John McEnroe (CBS)

John McEnroe double faults with non-apology for Serena Williams comment

He refused to apologize, but was self-deprecating about his own abilities


Matthew Rozsa
June 27, 2017 2:55PM (UTC)

Bristly tennis star John McEnroe attempted to improve his public image after finding himself in the midst of controversy for claiming that Serena Williams would be "like 700 in the world" if she played the men's circuit.

During his appearance on "CBS This Morning," McEnroe refused to apologize for his comments but insisted he did not expect them to be controversial. At one point, when asked where he would rank himself on the men's circuit, McEnroe requested clarification.

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"Now are you asking me, at 58 years of age, what I'd be ranked in the tour if I had to play best of five, which is what the men have to do at majors?"

When this was confirmed, he speculated that "I would currently be about 1200 in the world."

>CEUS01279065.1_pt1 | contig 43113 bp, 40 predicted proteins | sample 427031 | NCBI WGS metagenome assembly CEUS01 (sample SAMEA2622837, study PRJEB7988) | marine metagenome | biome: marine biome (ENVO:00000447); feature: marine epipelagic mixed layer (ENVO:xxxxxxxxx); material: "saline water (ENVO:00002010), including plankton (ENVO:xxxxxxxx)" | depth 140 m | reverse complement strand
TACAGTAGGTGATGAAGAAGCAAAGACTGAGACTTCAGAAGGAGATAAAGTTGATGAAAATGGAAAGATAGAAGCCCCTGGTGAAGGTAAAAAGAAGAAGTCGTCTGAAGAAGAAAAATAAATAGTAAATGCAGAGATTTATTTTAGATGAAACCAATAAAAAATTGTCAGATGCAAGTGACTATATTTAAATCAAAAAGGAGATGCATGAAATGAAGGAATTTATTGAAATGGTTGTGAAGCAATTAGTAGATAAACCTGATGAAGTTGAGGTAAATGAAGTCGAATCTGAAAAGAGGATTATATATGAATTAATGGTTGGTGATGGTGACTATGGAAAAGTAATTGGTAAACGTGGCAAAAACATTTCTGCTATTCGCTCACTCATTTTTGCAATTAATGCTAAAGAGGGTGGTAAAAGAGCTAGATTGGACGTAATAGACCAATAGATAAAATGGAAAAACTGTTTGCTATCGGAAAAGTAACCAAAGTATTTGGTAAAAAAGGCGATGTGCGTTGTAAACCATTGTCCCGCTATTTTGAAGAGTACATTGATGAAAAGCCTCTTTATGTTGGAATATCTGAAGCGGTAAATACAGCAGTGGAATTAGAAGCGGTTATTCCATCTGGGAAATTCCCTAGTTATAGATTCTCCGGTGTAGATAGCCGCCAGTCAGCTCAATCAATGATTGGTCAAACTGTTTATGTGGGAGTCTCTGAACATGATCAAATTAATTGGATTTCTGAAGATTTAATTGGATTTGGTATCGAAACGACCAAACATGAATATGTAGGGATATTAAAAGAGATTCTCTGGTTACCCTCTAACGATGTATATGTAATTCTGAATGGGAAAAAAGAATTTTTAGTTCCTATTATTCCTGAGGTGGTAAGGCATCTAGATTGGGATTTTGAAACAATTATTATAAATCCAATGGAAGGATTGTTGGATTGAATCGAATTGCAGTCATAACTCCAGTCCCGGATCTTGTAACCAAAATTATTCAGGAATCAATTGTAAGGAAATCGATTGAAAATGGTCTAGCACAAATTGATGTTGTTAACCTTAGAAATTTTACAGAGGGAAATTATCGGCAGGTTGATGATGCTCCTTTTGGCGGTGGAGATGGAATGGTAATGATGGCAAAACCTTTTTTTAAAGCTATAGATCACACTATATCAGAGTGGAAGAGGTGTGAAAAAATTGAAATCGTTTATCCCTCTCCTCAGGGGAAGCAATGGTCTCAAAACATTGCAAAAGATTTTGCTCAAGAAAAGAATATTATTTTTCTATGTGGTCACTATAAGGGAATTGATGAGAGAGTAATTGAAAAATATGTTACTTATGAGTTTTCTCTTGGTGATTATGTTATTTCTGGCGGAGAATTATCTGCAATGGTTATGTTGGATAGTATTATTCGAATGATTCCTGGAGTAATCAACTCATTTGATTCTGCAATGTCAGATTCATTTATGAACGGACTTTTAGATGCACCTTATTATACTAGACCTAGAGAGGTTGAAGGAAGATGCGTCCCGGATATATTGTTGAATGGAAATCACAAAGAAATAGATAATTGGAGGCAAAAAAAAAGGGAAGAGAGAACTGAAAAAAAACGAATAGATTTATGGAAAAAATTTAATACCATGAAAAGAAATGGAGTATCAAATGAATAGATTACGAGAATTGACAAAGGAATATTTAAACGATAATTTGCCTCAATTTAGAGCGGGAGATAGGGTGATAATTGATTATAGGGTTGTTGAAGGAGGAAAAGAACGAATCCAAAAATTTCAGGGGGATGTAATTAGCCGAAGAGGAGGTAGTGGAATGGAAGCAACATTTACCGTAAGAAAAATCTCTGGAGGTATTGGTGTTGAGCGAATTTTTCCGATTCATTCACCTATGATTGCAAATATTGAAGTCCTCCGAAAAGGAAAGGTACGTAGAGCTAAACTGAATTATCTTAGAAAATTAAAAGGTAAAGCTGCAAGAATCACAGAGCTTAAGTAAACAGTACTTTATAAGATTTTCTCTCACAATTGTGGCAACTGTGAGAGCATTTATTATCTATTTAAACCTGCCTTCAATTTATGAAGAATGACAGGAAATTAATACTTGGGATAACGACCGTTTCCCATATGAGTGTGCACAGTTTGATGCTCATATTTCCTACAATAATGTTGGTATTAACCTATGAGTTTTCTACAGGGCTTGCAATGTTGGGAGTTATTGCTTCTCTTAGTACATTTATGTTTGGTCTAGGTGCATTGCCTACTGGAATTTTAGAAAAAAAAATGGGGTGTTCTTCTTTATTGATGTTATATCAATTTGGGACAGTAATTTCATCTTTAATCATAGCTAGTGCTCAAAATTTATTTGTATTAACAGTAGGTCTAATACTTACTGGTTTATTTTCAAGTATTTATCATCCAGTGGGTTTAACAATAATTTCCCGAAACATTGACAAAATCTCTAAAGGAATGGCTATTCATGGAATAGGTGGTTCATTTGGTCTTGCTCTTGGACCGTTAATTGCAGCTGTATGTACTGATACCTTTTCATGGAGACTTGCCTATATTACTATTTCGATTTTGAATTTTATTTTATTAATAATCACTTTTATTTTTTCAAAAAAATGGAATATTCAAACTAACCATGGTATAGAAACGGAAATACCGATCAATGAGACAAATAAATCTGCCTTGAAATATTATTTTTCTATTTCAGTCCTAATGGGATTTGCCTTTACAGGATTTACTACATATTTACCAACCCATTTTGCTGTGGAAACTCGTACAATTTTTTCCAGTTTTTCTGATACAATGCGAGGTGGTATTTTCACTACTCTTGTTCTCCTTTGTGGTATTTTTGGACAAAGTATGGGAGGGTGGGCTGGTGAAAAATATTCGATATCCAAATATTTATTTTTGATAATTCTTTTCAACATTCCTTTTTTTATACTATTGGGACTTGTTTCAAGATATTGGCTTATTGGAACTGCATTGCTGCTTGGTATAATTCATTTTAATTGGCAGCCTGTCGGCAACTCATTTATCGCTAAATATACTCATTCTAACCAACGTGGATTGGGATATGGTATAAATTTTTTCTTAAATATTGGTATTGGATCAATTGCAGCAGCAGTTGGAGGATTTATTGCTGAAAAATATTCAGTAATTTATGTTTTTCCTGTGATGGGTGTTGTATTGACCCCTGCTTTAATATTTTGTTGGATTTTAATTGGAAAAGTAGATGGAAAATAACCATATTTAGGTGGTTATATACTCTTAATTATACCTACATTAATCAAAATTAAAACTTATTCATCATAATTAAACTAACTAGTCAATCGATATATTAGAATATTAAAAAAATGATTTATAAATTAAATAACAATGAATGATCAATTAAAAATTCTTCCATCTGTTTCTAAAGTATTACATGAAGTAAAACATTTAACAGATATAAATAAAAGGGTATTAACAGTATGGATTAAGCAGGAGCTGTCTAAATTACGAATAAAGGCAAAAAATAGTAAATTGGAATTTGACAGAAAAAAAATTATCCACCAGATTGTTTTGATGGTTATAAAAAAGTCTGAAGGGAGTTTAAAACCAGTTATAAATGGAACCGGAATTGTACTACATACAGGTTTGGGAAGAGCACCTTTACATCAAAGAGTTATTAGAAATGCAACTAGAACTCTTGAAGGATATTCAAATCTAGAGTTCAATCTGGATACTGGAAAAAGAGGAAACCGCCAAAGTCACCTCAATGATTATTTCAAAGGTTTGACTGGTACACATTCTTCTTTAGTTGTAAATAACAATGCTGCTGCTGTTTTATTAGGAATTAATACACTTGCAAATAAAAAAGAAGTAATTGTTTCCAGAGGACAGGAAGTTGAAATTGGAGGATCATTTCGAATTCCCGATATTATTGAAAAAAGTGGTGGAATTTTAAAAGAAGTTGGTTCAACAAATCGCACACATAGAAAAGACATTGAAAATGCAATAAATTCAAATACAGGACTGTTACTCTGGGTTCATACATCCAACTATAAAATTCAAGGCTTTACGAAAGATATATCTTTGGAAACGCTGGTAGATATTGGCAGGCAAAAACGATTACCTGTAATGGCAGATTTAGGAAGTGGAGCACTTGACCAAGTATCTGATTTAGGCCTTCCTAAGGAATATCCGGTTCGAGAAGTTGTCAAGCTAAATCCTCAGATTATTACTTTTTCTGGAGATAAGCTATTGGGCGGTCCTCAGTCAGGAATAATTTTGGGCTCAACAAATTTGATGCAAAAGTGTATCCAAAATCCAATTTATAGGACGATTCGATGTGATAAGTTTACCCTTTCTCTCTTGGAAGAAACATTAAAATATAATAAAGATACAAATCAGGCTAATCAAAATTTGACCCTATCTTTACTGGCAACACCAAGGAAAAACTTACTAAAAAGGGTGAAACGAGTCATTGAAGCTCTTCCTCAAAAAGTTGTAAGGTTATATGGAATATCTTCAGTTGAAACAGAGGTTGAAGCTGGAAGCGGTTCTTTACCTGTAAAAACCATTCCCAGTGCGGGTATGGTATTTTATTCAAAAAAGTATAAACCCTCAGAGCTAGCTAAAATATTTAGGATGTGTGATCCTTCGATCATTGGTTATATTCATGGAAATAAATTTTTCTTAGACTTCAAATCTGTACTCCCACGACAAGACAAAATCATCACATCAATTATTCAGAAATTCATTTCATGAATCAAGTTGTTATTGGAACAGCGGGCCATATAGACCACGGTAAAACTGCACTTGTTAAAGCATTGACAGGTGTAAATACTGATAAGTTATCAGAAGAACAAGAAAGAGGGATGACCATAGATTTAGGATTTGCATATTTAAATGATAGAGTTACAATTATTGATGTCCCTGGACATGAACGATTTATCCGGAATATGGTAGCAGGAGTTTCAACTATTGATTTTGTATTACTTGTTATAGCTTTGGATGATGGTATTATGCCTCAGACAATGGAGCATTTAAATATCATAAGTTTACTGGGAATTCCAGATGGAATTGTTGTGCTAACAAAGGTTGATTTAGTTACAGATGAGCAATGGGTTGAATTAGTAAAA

Later, when asked to rank the world's greatest tennis players, McEnroe seemed to throw a bone to his critics by making sure Williams' name appeared on his list.

"My rankings would be Roger [Federer], Rafael [Nadal] close second, Rod Laver who is my idol, then I'd throw Pete Sampras in, he's the greatest fast court player," McEnroe said.

Then he added, "Serena Williams at five," prompting laughs from the hosts.

In his comments over the weekend, McEnroe claimed that "if she played the men’s circuit she’d be like 700 in the world." He had clarified that "that doesn’t mean I don’t think Serena is an incredible player. I do, but the reality of what would happen would be I think something that perhaps it’d be a little higher, perhaps it’d be a little lower."

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Williams — who appears naked and pregnant on the cover of Vanity Fair this week — responded to McEnroe with a pair of tweets that politely asked him to avoid attaching her name to opinions which she may not share herself.


Matthew Rozsa

Matthew Rozsa is a breaking news writer for Salon. He holds an MA in History from Rutgers University-Newark and is ABD in his PhD program in History at Lehigh University. His work has appeared in Mic, Quartz and MSNBC.

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